03:43 - Source: CNN
Jessica Ennis not in Games for money

Story highlights

Jessica Ennis won Olympic gold for hosts Britain in heptathlon

Ennis first of three track and field winners for hosts on Saturday

She admits to feeling the pressure as poster girl of the Games

Medals more important than money for the 26-year-old

CNN  — 

Jessica Ennis is set to cash in after winning heptathlon gold for Olympic hosts Great Britain, but fame and fortune are not the motivation for the poster girl of London 2012.

“If there was no money, I’d still be here doing it. I just want to achieve all I can achieve in sport and win medals and that’s the most important thing,” the 26-year-old told CNN.

However, Ennis is aware of some of the commercial opportunities that will come her way in the aftermath of the Games

“I also want to enjoy some of the things that are going to come up as well as a result of this but more than anything I’m just so happy and relieved I was able to get the gold and that’s the most important thing for me,” she said.

Ennis set the capacity crowd in the Olympic Stadium alight last Saturday as she powered to victory in the heptathlon’s final event over 800 meters to set the seal on a dominant performance.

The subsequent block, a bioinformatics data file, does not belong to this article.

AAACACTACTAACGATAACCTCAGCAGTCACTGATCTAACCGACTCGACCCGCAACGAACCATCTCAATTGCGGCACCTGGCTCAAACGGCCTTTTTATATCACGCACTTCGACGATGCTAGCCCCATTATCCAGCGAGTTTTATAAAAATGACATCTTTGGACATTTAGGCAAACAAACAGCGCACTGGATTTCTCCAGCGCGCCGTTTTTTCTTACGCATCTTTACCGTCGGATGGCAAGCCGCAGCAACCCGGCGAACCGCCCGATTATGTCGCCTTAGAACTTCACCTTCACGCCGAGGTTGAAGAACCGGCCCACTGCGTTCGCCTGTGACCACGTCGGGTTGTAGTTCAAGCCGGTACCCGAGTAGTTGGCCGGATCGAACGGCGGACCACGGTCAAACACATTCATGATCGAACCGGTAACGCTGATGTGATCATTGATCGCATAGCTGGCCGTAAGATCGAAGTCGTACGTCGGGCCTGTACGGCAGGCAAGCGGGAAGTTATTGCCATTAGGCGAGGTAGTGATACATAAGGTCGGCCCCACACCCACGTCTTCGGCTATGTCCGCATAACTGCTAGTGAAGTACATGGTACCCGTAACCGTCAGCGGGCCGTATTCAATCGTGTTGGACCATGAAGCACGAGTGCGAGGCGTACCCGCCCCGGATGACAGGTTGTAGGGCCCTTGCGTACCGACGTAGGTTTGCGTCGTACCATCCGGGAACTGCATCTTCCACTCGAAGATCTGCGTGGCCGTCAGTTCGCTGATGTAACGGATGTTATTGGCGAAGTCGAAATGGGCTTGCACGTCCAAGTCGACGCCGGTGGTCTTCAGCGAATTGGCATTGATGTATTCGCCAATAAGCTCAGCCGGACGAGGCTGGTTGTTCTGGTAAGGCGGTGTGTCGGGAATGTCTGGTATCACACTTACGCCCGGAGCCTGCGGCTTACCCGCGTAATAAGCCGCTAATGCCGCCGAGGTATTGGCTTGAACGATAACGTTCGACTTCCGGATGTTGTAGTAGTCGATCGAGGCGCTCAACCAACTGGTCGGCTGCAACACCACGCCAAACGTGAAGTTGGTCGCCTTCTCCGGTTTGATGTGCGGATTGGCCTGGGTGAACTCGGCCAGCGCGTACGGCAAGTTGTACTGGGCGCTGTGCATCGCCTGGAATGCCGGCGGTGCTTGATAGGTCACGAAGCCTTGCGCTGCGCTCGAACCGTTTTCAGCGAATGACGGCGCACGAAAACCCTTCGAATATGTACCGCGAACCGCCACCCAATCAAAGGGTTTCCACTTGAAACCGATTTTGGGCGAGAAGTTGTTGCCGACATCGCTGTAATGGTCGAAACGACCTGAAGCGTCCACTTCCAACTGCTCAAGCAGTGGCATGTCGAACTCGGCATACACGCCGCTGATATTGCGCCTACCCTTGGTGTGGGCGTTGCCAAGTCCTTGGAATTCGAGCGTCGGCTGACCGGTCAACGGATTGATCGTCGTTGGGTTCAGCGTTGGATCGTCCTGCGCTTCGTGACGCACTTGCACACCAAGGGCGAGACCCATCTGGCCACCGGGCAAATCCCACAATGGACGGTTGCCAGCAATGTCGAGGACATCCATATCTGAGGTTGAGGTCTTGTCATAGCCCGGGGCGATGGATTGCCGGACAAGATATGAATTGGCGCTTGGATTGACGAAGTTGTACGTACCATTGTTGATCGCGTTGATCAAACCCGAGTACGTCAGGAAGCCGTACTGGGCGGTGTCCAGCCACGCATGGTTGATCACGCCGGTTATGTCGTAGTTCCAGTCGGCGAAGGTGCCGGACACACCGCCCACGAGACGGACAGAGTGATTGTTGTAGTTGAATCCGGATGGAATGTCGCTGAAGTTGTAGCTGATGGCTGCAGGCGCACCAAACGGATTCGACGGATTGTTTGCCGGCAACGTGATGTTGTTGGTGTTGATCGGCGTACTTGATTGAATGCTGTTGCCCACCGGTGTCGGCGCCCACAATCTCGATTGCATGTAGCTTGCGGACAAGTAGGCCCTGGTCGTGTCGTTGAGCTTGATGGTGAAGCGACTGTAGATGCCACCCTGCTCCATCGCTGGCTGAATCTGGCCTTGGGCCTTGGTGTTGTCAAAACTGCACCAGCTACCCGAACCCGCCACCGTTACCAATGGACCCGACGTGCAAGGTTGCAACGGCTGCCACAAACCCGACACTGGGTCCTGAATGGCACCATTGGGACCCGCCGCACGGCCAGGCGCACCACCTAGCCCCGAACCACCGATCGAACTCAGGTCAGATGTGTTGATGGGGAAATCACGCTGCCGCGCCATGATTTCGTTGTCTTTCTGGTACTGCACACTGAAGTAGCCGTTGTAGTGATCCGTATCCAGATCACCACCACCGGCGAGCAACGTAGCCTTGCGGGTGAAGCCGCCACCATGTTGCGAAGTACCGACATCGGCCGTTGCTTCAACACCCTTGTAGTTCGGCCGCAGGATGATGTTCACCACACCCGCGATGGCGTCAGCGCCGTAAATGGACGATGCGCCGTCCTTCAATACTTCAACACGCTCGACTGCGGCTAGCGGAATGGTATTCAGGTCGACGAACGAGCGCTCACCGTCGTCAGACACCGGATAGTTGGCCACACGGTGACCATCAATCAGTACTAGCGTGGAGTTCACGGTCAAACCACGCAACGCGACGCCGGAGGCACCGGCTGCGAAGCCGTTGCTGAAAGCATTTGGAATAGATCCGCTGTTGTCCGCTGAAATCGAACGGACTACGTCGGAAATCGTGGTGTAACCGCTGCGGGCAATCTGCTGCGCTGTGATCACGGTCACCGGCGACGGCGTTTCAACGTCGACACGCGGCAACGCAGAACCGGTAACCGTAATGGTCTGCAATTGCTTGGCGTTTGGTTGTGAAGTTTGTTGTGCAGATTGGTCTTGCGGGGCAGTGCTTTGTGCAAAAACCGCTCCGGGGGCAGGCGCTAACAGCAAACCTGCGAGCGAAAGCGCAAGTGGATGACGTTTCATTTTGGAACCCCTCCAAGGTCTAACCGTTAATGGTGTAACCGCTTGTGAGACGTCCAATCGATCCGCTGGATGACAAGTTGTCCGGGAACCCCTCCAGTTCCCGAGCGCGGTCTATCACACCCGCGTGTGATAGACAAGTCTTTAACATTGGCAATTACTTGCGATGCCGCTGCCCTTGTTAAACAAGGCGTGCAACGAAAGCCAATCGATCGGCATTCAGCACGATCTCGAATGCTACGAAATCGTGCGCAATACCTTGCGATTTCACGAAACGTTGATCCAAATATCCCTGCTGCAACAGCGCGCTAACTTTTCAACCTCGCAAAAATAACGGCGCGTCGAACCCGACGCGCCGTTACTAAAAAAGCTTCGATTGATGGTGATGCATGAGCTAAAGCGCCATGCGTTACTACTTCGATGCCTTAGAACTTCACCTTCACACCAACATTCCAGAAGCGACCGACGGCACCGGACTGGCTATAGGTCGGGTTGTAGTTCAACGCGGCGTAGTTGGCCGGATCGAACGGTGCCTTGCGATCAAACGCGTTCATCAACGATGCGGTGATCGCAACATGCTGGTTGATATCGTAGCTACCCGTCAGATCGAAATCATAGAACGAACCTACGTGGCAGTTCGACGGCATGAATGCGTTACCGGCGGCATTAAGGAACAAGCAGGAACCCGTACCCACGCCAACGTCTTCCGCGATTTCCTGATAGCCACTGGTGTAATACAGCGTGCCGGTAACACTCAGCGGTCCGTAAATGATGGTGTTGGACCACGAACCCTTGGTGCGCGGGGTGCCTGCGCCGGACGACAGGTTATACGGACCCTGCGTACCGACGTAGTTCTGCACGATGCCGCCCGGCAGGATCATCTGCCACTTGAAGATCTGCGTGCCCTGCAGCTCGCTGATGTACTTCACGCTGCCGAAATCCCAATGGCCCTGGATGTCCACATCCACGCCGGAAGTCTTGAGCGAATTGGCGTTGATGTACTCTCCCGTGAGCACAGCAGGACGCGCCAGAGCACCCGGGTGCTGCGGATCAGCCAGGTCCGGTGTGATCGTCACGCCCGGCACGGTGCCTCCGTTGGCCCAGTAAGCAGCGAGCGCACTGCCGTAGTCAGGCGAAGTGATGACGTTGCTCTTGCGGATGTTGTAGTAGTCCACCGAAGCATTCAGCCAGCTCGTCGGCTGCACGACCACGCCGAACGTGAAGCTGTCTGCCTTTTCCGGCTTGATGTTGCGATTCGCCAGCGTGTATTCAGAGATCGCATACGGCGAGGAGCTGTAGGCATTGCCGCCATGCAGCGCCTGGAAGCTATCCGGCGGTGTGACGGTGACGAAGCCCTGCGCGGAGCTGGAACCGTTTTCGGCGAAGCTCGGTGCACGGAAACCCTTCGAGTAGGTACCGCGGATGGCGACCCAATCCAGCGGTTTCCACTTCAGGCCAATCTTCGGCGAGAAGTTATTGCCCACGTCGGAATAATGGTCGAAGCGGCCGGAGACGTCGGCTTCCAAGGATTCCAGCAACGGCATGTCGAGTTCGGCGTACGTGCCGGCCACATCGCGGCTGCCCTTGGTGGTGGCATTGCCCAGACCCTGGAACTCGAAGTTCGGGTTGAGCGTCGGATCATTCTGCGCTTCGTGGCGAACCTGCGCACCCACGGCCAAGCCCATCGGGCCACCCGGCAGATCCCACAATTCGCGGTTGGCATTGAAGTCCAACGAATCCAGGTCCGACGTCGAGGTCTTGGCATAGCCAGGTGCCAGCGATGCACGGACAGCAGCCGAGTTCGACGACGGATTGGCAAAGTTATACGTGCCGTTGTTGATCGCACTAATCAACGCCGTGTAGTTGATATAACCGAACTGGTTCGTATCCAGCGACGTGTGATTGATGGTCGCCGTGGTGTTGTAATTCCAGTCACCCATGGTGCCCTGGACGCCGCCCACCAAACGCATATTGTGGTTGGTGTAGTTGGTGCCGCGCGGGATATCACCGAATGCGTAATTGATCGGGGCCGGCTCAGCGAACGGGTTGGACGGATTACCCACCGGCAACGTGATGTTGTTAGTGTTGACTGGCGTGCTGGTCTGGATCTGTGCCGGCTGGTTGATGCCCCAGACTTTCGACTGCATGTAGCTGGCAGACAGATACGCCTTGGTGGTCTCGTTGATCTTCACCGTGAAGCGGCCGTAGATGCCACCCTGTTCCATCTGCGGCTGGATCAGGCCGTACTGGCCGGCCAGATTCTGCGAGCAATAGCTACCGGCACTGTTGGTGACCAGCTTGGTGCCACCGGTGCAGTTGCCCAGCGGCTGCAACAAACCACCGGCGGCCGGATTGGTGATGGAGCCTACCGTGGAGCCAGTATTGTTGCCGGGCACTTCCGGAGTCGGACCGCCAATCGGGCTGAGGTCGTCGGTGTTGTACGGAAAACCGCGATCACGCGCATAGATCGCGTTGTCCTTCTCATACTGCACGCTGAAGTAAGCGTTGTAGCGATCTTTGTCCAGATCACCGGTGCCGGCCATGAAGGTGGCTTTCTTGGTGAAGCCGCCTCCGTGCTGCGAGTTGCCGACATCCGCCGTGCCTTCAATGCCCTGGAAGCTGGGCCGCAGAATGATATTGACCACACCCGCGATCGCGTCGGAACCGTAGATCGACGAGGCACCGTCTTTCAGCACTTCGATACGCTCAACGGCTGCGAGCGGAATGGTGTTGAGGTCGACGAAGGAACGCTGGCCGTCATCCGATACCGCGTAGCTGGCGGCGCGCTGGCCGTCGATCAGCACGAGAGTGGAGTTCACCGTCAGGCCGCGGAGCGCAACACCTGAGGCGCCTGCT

“You know people really expected me to win, to do well, it was still a great position to be in though because I’d not experienced anything like that before,” she said.

“I just tried to use all that pressure and turn it into positiveness and support.”

Ennis came up just 45 points shy of the magical 7,000 mark for the seven events, which was the fifth best tally in heptathlon history.

The 2009 world champion took a commanding lead from the start and never let up.

“I knew how hard it was going to be, and it’s not just one day – it’s two days of really tough competition. I knew that I just had to really keep my eye on the ball and not get distracted by what other people expected of me,” Ennis said.

Her triumph has been met with acclaim across Britain, which is third in the medal table with 22 golds – three more than at Beijing 2008, with four days to go.

Many have rushed to congratulate her, but so far nothing official from British Prime Minister David Cameron.

“I’ve not had a call from the Prime Minister, no,” Ennis said.

She is reminded that President Barack Obama is regularly on the line to successful American athletes.

“Does he? I’ll have to have a word then,” said Ennis, with a smile on her face.